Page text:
The First Telehealth Awareness Week Recap
Last week was the first telehealth awareness week hosted by the American TeleMedicine Association. They invited leadership from leading startups in the telehealth category to explain what they’ve been doing.
As a founder in the same category, I, of course, am curious about how others are interpreting the healthcare problem, devising new solutions and wishing to share these insights. The most amazing thing perhaps is that even though startups might all agree on the same problems — they all have different approaches to the solution.
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The surprising or unsurprising things that we’ve observed from telehealth adoption
- Is this an ethical issue? Why do we care? Does this product achieve the result we want, which ultimately is the delivery of the equity of care. The contention point is that poorer people ultimately lack broadband access and are effectively shut off from using telehealth services that rely on internet access. In Canada, there are 4.9M living under poverty line, and in America, there are 11.9M children and a total of 34M living under the poverty line.
- Telehealth adoption rates refute that there are generational factors that drive adoption. Doctors have different preferences in terms of technology adaptations, these preferences may or may not coincide with their demographic and instead be driven by other much more prevalent variables — are they getting paid? Is it easy for them to get paid quickly? It’s about being able to identify within a sea of confounding variables which variables will drive the largest behavioral change in your target user (or customer).
- Patient intake redesign involves a conversational user interface that is not driven by a bot. It is designed by decision logic and includes self-checking abilities such as prescribed medication dosages from previous patient visits. The decision logic helps the physician collect the most accurate patient data and help the doctor avoid decision fatigue.
- Instead of incorporating unique short forms of note taking per each individual doctor, these startups opt for standardizing SOAP form note taking. Part of the difficulty is teaching the technology to learn the short form mannerisms of the doctor when dictating notes. If my understanding is correct, startups that do not work with payors have no need to integrate into any existing EHR (Electronic Health Records).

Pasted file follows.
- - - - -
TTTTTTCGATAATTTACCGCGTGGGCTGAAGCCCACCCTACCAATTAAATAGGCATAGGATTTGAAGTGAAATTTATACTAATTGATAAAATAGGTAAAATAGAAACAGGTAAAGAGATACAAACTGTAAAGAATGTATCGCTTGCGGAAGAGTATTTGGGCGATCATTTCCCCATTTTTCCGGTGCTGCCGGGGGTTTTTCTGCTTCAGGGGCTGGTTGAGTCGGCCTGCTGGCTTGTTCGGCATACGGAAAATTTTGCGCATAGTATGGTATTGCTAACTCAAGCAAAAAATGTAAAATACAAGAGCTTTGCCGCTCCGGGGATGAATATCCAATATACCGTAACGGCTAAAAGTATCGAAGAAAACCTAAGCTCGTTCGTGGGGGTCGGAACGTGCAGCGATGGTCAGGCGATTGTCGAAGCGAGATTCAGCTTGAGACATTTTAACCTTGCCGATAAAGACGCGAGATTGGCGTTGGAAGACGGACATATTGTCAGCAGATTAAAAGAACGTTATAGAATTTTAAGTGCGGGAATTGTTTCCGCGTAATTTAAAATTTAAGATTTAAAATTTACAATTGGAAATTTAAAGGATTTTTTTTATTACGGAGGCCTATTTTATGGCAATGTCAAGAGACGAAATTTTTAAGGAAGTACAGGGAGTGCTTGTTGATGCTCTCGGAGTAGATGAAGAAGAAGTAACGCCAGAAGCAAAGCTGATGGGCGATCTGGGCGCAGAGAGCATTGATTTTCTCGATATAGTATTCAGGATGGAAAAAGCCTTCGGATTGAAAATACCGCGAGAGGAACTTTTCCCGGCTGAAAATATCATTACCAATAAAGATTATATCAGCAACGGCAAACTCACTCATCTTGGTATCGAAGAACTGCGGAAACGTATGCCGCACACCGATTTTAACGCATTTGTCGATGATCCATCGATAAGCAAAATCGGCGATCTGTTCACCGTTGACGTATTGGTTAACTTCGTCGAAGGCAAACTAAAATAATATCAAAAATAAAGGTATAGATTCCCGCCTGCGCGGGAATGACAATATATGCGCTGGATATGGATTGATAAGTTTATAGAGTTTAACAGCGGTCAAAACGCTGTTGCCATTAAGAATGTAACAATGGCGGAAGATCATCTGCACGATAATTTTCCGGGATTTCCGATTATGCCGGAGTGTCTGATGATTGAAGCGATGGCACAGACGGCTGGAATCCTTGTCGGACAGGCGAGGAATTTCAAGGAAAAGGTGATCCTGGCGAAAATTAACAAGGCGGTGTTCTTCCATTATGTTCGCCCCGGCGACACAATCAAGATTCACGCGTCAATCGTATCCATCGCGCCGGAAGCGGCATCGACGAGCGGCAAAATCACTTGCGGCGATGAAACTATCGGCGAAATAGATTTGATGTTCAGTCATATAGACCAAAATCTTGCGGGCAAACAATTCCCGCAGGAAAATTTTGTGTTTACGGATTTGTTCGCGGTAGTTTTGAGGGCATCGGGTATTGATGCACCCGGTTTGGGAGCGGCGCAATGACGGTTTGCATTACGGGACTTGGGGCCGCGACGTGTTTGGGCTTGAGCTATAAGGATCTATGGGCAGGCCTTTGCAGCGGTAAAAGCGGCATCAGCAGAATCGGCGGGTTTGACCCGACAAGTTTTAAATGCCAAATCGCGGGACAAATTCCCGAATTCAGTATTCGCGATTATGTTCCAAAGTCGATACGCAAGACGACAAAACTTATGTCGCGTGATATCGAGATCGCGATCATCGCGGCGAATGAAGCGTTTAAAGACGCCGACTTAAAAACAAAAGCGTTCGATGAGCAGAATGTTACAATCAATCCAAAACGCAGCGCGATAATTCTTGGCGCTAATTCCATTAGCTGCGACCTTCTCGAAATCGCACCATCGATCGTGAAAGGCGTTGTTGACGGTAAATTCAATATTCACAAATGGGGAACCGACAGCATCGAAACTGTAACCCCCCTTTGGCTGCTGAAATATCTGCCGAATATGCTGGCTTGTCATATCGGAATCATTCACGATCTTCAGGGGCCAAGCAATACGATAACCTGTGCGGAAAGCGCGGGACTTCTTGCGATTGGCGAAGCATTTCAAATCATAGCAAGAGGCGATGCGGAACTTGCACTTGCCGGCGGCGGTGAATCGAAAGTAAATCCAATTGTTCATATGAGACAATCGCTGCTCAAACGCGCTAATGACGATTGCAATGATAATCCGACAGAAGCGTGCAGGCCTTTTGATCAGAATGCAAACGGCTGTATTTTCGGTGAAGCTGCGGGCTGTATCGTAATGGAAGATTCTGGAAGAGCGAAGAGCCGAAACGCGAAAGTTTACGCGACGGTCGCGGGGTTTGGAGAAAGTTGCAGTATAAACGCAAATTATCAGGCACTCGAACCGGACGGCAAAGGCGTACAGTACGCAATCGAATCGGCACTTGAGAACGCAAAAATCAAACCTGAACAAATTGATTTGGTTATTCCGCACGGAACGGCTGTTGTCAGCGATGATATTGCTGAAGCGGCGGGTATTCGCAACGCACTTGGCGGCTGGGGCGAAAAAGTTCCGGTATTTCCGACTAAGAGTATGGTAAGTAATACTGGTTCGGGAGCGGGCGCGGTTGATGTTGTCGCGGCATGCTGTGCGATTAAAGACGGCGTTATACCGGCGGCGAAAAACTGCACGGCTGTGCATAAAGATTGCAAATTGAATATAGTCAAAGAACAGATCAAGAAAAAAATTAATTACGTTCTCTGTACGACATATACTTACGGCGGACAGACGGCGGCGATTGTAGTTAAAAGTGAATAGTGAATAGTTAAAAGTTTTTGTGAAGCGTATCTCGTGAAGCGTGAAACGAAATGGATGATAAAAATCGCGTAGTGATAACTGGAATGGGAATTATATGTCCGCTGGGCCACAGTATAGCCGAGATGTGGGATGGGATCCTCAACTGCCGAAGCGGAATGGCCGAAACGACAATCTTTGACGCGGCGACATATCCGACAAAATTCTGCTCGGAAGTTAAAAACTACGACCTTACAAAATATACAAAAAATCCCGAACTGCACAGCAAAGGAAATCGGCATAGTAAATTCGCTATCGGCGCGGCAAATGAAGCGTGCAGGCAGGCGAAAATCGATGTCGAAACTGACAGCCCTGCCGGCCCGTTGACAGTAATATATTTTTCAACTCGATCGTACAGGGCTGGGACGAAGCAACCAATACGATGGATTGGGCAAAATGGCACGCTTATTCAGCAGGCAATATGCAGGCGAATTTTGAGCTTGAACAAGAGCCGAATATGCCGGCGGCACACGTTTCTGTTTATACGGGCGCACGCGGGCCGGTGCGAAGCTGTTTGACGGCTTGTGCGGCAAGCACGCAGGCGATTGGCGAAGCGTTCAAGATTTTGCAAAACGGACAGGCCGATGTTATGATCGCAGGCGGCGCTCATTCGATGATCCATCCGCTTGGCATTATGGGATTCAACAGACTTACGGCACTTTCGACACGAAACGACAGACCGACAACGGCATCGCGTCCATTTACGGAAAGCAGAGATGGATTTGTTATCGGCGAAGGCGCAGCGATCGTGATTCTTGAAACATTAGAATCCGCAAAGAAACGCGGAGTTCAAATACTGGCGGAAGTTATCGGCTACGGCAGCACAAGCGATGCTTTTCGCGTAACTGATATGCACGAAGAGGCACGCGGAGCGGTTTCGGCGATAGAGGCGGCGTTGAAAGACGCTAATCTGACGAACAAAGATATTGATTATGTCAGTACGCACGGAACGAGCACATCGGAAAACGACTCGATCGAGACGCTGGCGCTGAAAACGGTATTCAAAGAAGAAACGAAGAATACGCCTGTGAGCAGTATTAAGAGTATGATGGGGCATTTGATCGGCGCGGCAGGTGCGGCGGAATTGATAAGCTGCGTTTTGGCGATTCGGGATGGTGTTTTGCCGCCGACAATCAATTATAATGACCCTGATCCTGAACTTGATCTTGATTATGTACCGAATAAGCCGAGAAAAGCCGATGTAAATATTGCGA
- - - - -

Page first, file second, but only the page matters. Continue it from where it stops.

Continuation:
- The doctor still retains final responsibility to decide whether the person needs in-person examination or urgent care and would redirect the person according to his best judgment. The panelist specified that these telehealth products are only a mode (or a conduit) to help doctors deliver care better.
- The use of interpretive interviews is part of the patient journey in telehealth. The point is to build in the design where routine questions don’t get missed and comprehensive care is being delivered to patients. Comprehensive care here means that questions would be asked about the patient’s lifestyle such as sleep and nutrition intake, key variables that affect the ongoing health of the patient.
- There are startups that cut out the payer entirely and work directly with the patient, and others that work with payers (insurance companies) directly to improve patient engagement. These are usually in the interest of insurance companies to lower the expected costs (claims) of specific treatments. For example, the startup would create a workflow post-surgery to ensure patient adherence to medication and lifestyle requirements (adequate intake of water). We can conclude that any type of automated patient post-operative experience that reduces chances of re-admission would be highly valued.
- A statistic provided by a telehealth provider indicates that 60% of their patients book after hours appointments. There is an entire focus on acute care that caters to the patient’s work schedule.
From a consultant’s perspective, all this doesn’t mean anything if there are no implications on future revenue and costs. With my MBA consulting-oriented courses ingrained into my brain, the question I ask is: for a product to have existential value, is there a business case at stake? Are there cost savings from lowered mortality? Perhaps telehealth unicorn use cases are not exactly the right examples to show an immediate ROI because they’re still finding viable business models.
This is about enabling doctors to making better clinical decisions
Perhaps it’s worth mentioning the presumption that these telehealth products specifically cater to the younger generation or people with minor ailments that can be treated easily with access to a primary care physician. It offers patients even those with minor ailments a track record of their appointments and medications. The baseline insight here is, who likes going to see the doctor? We want the magic to happen behind the scenes, cutting the wait times at urgent or walk-in clinics — and the magic for the doctors? Being a part of streamlined patient intake process that the doctor sees only the relevant patient information so they can make the right decisions, order the right blood tests.